3 March 2013
Third Sunday in Lent
Lent 3C (RCL)
1 Corinthians 10:1-13
The Old Testament reading for this Sunday is a continuation of event in the great salvation history we read during Lent. After the covenant with Abram (last week), we hear the story of Moses’ encounter with I AM at the burning bush. Despite Moses’ objections, I AM sends him to release the people from Pharaoh’s oppression.
The Gospel reading presents a number of opportunities for interpretation. First, the fig tree. Mark intercalates the parable of the vineyard and its wicked tenants into the account of Jesus cursing the fig tree on his way into Jerusalem. The fig tree, in that instance, surely represents Israel, reflecting Isaiah 5, along with the vineyard. When the disciples see the withered fig tree, Jesus says that whoever has faith the size of a mustard seed could say to “this mountain” ‘be uprooted and cast into the see’ — obviously, Mount Zion. Mark takes a very dim view of ‘Israel’, and sees the destruction of Jerusalem as Israel’s just deserts. Luke softens Mark’s view of Israel, having Jesus twice lament over Jerusalem.
The only appearance of a fig tree in Luke’s Gospel is this parable. If the fig tree here represents Israel, Luke is suggesting that God is willing to see what fruit Israel can still produce, given proper cultivation.
Which I think helps make sense of the two logia just before this parable. If Mark sees the destruction of Jerusalem as Israel’s just deserts, Luke is suggesting that Mark’s theology is off point. Deuteronomy and the deuteronomistic historians taught that Israel had brought on its own misfortune in the first destruction of Jerusalem by their own sins (worshiping other gods). So, certain people ‘at that very hour’ told Jesus of the Galileans whose blood Pilate had mingled with their sacrifice (slaughtered in the Temple courtyard). Jesus asks if they are worse sinners than anyone else, and answers, no, but unless you repent, you’re in the same boat. Same with a natural catastrophe — this is not payback for anything, but unless all repent it could happen to them (there but for the grace of God go all of us).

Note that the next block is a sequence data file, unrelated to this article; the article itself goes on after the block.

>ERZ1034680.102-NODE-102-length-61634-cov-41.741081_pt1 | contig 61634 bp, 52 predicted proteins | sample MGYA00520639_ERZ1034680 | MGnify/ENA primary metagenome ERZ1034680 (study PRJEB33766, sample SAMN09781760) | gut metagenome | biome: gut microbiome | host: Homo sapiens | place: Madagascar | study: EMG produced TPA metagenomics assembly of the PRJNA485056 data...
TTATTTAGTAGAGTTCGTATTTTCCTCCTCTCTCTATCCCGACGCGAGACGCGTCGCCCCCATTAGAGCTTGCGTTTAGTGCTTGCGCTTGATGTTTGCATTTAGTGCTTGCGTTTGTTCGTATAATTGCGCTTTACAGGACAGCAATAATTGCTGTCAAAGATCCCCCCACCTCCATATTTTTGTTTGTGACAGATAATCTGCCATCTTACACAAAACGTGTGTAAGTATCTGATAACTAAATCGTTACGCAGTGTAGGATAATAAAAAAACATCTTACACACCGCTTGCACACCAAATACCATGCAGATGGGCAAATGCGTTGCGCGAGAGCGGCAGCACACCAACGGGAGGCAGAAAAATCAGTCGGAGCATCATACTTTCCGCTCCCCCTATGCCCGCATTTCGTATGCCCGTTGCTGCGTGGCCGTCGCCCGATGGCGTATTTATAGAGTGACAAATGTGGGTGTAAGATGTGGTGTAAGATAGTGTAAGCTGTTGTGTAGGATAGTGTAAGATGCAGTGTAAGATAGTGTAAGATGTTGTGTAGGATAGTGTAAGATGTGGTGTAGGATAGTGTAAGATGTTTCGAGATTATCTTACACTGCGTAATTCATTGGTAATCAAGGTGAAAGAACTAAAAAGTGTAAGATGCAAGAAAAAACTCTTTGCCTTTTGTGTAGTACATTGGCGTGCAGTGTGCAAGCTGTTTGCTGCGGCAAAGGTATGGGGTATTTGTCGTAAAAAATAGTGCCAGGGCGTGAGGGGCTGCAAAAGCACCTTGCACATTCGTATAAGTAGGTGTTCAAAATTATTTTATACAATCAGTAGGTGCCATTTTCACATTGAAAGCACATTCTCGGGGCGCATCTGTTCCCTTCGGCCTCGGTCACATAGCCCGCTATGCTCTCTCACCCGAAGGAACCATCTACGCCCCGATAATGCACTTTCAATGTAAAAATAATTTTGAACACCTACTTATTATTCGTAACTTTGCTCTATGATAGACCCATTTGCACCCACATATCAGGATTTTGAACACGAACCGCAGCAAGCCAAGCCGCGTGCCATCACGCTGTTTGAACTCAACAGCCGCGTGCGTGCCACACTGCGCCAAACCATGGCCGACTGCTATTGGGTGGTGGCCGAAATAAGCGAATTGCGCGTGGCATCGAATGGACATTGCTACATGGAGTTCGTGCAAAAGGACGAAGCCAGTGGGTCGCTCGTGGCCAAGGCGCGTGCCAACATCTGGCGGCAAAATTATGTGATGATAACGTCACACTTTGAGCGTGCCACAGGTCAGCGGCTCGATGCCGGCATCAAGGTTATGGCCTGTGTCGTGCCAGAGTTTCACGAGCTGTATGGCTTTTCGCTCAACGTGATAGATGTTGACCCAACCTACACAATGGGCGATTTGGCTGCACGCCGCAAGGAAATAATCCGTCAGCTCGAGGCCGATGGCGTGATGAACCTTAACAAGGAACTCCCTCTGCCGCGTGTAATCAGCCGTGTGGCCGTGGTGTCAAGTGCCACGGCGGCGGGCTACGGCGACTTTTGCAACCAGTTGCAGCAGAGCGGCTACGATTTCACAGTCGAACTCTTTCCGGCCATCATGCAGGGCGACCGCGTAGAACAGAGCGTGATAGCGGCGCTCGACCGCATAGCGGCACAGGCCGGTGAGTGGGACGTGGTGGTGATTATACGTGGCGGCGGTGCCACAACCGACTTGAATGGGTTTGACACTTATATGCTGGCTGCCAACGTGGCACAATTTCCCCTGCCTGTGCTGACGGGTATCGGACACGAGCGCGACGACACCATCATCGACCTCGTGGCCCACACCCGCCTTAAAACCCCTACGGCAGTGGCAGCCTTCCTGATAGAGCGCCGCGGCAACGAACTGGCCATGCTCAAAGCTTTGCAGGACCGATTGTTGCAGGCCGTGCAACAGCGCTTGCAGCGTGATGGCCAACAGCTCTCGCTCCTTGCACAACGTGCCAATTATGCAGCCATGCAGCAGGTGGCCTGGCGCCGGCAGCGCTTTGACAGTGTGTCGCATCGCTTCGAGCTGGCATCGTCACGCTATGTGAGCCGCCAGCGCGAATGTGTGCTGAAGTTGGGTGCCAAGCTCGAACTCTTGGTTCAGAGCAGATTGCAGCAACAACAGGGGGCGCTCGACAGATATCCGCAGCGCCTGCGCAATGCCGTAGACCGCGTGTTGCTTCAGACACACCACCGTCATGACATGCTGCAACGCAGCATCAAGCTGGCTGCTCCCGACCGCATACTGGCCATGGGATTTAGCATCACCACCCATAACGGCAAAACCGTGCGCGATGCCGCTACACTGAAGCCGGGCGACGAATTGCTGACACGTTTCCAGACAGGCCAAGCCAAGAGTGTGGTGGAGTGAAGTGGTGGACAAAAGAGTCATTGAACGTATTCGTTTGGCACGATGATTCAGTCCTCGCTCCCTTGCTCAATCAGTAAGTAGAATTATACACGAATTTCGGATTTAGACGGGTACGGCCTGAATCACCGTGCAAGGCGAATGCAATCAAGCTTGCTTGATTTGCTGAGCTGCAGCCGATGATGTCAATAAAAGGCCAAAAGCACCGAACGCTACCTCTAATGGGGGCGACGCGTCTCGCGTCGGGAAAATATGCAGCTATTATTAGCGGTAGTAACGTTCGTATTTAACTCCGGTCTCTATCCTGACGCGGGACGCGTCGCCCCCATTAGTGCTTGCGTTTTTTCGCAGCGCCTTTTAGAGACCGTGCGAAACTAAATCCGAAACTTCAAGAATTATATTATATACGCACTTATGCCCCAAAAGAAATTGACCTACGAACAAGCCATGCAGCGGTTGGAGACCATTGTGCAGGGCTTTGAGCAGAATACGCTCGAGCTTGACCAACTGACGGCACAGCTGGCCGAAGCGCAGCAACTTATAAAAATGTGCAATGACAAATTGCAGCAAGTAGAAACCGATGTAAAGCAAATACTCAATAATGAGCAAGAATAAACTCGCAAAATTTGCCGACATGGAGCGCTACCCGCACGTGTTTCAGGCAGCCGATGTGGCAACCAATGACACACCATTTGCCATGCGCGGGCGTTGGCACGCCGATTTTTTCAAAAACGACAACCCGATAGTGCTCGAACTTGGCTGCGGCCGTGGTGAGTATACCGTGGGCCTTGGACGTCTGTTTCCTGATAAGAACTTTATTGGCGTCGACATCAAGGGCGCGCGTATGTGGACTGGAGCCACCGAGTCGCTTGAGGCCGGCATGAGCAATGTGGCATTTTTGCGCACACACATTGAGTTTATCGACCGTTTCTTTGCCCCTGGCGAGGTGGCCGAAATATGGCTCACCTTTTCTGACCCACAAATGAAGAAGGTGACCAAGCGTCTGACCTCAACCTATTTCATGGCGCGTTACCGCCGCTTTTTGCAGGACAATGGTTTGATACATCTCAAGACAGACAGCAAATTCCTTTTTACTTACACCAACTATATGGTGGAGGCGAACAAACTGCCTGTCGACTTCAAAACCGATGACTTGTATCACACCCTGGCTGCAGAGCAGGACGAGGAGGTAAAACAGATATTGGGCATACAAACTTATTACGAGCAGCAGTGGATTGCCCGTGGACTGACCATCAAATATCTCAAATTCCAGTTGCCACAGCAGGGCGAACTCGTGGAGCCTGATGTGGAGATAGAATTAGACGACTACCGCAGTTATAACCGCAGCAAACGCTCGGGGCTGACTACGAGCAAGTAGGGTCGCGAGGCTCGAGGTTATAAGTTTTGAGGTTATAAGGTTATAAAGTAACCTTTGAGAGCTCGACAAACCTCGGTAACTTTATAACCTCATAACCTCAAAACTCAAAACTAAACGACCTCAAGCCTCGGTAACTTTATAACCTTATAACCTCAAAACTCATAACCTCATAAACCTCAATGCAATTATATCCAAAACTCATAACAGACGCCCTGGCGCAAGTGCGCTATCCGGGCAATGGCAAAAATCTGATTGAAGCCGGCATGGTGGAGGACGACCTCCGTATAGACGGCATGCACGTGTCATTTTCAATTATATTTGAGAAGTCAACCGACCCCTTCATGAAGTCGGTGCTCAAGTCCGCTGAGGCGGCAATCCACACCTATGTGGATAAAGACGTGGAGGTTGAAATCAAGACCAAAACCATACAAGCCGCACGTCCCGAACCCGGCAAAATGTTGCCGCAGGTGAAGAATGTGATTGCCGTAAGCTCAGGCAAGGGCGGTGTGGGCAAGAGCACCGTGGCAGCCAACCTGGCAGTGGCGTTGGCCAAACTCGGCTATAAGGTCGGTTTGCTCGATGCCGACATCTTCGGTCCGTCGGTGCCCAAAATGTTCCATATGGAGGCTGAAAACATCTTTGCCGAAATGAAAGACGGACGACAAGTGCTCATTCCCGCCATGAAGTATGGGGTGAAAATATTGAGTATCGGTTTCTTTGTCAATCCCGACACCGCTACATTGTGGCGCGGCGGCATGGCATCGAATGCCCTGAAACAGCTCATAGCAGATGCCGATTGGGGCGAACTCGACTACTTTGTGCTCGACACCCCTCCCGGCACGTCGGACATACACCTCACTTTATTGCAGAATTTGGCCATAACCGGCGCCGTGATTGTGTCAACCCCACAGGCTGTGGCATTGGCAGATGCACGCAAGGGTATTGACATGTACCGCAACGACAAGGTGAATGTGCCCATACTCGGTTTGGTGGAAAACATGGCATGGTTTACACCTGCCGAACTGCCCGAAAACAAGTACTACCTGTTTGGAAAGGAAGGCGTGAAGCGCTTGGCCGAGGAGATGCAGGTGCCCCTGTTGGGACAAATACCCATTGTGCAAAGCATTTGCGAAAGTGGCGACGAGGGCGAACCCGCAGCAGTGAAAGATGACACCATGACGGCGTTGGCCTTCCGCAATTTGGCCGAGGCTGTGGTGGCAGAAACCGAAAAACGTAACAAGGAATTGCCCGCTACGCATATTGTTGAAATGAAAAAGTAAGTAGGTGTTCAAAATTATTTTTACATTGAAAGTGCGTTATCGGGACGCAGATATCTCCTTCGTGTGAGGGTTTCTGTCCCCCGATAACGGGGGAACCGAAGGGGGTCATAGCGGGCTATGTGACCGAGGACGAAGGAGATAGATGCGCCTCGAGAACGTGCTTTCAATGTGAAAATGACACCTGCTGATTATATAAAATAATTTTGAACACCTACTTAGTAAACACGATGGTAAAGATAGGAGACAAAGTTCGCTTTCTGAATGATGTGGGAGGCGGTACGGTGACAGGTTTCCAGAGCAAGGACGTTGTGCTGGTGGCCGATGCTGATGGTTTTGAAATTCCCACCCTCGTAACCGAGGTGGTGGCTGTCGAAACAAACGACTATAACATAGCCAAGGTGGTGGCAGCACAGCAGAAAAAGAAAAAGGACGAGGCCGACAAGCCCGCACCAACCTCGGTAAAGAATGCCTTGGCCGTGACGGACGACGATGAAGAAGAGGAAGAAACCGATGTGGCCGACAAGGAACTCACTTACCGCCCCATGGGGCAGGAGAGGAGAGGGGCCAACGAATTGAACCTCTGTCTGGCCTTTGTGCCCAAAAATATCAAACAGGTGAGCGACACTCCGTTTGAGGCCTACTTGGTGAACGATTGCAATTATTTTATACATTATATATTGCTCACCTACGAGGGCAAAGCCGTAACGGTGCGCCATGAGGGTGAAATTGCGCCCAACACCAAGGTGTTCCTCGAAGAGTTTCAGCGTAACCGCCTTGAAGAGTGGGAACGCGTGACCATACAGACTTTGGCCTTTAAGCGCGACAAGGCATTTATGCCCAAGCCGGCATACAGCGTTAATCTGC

With the emphasis on repentance and the fruit of the fig tree, we are reminded of the preaching of John the Baptist (the ax is lying at the root of the tree; bear fruit that befits repentance) at the beginning of the Gospel. If Luke’s community thinks they’re exempt from this kind of thing, they need to be careful — just like Paul warns the Corinthians, if you think you are standing watch out lest you fall.
We tend to want to blame the unfortunate for their own misfortune (the poor, those on welfare, street people, etc.), but unless we bear fruit that befits repentance, we could end up there as well. Take the misfortune that happens our own lives, and dig it in around the roots of the fig tree so that we are fruitful. What might a fruitful community look like? What are the fruits that we might bear? Compassion, perhaps, juicy living for all.